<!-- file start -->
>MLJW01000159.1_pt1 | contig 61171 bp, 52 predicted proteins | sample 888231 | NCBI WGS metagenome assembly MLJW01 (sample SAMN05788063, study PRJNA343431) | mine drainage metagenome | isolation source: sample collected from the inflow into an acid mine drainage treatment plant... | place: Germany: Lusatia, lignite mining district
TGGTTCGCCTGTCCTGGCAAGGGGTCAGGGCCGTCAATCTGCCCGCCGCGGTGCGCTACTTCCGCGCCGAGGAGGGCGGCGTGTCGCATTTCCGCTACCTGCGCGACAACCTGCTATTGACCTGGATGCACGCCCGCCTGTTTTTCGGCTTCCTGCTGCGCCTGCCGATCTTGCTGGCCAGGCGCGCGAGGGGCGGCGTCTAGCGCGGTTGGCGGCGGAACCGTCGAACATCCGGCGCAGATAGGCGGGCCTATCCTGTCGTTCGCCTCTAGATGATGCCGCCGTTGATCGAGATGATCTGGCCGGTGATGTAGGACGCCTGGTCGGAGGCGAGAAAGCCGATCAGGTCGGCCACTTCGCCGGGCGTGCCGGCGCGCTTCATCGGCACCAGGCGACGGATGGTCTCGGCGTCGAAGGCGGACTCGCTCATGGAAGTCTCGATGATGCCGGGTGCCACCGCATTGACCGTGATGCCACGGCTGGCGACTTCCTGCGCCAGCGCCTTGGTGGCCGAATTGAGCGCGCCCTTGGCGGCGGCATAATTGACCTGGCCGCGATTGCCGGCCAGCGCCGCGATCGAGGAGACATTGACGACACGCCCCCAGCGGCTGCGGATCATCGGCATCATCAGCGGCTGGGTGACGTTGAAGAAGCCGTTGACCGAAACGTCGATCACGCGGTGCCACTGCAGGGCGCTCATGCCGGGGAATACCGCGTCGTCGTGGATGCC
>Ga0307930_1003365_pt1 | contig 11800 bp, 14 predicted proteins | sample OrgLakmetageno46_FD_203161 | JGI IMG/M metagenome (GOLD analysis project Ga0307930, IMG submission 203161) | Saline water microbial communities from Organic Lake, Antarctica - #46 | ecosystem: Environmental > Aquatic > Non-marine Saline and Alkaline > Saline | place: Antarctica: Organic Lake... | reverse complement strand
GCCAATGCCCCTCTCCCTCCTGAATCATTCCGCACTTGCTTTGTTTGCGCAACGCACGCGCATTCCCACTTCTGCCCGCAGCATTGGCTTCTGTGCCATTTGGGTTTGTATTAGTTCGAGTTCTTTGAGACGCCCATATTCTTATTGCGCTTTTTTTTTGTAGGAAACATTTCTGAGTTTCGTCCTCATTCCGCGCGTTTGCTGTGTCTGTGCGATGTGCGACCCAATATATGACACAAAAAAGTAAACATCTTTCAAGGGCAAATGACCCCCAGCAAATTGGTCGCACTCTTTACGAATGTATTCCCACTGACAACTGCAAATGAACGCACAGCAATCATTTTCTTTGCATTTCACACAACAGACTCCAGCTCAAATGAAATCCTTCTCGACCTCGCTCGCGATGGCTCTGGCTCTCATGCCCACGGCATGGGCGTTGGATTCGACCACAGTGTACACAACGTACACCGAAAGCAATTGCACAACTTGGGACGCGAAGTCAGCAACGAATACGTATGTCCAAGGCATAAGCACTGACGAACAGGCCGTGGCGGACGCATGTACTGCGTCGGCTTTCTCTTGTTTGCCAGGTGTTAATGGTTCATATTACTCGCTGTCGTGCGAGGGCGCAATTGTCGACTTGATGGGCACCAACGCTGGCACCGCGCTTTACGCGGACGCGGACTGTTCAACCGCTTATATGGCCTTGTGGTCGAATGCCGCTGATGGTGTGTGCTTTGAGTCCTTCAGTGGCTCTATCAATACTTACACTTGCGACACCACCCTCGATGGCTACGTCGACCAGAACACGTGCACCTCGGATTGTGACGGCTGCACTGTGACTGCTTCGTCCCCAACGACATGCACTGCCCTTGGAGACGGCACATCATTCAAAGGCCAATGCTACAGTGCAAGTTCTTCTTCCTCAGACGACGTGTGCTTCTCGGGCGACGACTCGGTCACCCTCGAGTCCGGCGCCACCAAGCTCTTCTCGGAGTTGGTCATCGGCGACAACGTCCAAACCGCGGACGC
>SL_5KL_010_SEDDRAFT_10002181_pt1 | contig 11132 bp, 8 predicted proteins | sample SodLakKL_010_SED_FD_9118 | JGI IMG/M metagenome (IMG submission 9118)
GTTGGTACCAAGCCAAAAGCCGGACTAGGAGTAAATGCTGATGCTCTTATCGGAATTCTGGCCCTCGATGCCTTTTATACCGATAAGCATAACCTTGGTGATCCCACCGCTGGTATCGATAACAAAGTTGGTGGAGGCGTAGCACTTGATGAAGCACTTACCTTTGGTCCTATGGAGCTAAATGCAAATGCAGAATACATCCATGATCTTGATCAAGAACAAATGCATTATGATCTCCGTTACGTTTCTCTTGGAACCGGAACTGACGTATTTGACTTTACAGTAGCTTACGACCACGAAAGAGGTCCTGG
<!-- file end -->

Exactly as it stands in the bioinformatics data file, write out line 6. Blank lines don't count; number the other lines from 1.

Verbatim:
GTTGGTACCAAGCCAAAAGCCGGACTAGGAGTAAATGCTGATGCTCTTATCGGAATTCTGGCCCTCGATGCCTTTTATACCGATAAGCATAACCTTGGTGATCCCACCGCTGGTATCGATAACAAAGTTGGTGGAGGCGTAGCACTTGATGAAGCACTTACCTTTGGTCCTATGGAGCTAAATGCAAATGCAGAATACATCCATGATCTTGATCAAGAACAAATGCATTATGATCTCCGTTACGTTTCTCTTGGAACCGGAACTGACGTATTTGACTTTACAGTAGCTTACGACCACGAAAGAGGTCCTGG